Review: 'JT LeRoy', Kristen Stewart And Laura Dern Are Better Than This Dull Literary Hoax Drama

There's a better movie about the "JT LeRoy" literary hoax that burned Hollywood than the one Justin Kelly provides with JT LeRoy. Encompassing everything from sexual identity to authorship to celebrity scandal, the story of how Laura Albert convinced the entire world her sister-in-law Savanna Knoop was the androgynous truck-stop prostitute of her bestselling novels goes so deep down the rabbit hole there are lies on top of lies on top of intimate deceptions.

And yet JT LeRoy is as thin and dull as the self-deluded celebs who fell for Albert's ridiculous scheme. Kelly, who has explored gay culture in films such as I Am Michael and King Cobra, does little with this intriguing premise and his two incredible stars: Laura Dern and Kristen Stewart. Things pick up with Savannah's arrival in L.A., and Laura's already in the midst of her deceit. A wannabe rocker from Brooklyn, Laura had written the bestselling novel "Sarah" about a West Virginia boy trapped in a life of sex, drugs, and violence. The novel caught on like wildfire, making JT LeRoy the toast of the town, only no one had ever seen the author.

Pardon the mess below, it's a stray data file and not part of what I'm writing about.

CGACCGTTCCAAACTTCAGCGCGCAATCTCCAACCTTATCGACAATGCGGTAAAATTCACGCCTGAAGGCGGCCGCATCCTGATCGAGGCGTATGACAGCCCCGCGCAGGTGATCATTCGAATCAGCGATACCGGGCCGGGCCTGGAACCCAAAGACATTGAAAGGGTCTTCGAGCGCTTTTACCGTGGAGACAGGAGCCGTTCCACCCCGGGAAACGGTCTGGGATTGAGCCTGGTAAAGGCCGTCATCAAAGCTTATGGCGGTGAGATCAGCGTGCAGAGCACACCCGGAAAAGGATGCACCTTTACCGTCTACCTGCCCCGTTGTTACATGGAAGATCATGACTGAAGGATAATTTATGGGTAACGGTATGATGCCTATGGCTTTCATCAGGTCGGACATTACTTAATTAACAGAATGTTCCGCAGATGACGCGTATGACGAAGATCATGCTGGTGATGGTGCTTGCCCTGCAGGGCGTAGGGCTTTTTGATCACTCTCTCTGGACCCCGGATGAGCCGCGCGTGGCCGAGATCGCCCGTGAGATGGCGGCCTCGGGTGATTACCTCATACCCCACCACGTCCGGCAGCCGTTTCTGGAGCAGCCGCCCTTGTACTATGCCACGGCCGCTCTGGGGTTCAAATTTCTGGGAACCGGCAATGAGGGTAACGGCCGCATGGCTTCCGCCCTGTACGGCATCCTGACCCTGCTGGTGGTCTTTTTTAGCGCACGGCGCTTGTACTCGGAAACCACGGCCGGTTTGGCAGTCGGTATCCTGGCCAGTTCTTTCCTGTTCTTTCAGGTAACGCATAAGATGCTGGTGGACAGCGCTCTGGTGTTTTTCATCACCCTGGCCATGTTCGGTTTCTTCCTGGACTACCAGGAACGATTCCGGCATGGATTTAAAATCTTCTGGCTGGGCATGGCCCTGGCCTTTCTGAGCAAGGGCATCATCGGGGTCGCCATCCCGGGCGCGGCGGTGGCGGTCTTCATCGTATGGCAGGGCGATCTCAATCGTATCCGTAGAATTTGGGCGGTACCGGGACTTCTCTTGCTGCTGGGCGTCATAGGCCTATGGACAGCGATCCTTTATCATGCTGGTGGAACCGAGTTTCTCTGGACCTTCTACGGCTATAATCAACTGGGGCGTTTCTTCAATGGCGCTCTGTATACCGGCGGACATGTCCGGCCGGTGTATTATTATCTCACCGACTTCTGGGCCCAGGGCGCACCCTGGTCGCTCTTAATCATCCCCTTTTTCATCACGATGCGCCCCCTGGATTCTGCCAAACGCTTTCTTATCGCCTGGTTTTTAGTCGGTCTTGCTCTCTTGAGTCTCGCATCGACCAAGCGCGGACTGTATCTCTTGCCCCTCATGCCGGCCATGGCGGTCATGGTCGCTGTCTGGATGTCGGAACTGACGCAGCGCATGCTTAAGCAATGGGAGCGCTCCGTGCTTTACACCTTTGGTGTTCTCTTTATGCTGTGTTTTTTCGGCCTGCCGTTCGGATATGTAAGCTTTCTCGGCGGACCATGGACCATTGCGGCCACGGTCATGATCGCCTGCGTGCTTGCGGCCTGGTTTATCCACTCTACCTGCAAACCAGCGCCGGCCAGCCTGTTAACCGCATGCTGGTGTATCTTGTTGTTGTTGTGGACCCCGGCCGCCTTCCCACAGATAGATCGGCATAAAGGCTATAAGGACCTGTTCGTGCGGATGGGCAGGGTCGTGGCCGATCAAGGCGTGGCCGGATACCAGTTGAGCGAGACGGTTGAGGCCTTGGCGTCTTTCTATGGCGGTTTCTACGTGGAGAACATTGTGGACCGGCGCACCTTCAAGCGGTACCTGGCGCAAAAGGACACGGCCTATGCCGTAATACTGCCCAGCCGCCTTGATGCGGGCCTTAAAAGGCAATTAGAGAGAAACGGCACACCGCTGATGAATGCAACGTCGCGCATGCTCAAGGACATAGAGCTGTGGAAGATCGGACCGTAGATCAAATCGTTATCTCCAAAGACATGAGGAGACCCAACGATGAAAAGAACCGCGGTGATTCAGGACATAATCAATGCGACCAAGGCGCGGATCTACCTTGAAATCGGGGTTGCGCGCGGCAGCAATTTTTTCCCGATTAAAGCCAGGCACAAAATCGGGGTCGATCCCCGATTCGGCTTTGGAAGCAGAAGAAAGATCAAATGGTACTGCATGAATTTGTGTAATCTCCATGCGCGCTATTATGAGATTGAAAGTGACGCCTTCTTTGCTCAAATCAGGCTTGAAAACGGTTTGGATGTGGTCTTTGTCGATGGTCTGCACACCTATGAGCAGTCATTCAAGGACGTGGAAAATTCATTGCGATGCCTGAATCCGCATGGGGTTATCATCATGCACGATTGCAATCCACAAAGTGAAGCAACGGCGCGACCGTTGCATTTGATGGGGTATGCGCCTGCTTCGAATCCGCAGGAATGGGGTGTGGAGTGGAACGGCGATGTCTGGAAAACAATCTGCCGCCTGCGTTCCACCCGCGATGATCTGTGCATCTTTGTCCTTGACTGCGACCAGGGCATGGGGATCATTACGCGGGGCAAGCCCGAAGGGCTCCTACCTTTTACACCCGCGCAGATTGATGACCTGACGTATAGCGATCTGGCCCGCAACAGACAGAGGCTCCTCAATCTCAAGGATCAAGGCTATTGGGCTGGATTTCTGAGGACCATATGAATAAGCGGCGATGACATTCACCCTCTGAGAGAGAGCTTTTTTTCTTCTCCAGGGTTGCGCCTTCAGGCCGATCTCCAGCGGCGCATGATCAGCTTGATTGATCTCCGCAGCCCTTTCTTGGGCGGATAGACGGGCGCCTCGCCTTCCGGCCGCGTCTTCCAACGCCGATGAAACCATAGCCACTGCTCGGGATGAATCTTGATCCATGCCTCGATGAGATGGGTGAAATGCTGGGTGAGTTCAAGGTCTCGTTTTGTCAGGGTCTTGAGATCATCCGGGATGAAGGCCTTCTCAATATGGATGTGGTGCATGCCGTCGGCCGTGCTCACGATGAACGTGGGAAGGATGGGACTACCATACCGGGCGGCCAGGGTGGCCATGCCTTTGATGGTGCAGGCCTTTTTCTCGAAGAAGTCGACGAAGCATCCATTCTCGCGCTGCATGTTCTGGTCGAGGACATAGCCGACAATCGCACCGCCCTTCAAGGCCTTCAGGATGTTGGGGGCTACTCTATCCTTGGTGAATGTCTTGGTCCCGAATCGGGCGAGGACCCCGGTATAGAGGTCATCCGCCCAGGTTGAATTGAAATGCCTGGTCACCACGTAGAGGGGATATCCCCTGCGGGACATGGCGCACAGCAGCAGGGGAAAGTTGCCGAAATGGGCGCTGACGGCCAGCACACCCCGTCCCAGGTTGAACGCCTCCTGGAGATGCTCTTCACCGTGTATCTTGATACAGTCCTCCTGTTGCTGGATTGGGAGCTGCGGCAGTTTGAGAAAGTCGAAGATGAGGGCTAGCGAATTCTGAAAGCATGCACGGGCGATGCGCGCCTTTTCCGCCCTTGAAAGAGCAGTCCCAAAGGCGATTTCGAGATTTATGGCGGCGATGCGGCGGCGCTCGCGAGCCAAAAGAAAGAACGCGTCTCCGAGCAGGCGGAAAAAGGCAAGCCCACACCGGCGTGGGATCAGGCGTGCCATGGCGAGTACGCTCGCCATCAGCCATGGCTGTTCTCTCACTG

It's never made clear why Laura feels she needs to pull off this charade, and it's an oversight that keeps us at a distance. She enlists Savannah, her husband's (Jim Sturgess) sister-in-law, to play JT in public because everybody wants a piece of him. The demand is too great. And Savannah,  who is enamored with the idea of celebrity, relishes living the life of another. She becomes entangled with an actress, Eva (Diane Kruger), who is based on real-life actress Asia Argento who was duped by the hoax worse than others. Argento went so far as to adapt one of JT LeRoy's books, "The Heart is Deceitful Above All Things", which debuted at Cannes.

As emotions get tangled up and Savannah grapples with her bisexuality and the complex sexuality she must represent as JT, Kelly fails to explore this facet with any depth. Part of the reason is Savannah herself, who is such a reserved, passive character that she's wrong to focus the narrative around. Laura is unquestionably the more interesting of the two, as her need for fame reaches pathological levels and nearly destroys the people she loves. Stewart and Dern do their best to serve these complicated but underwritten women, but I couldn't shake the feeling they deserve better than what JT LeRoy has to offer. If you already know the details then it provides little insight, and if you don't then it may not seem like all of the fuss was worth it.

Rating: 2.5 out of 5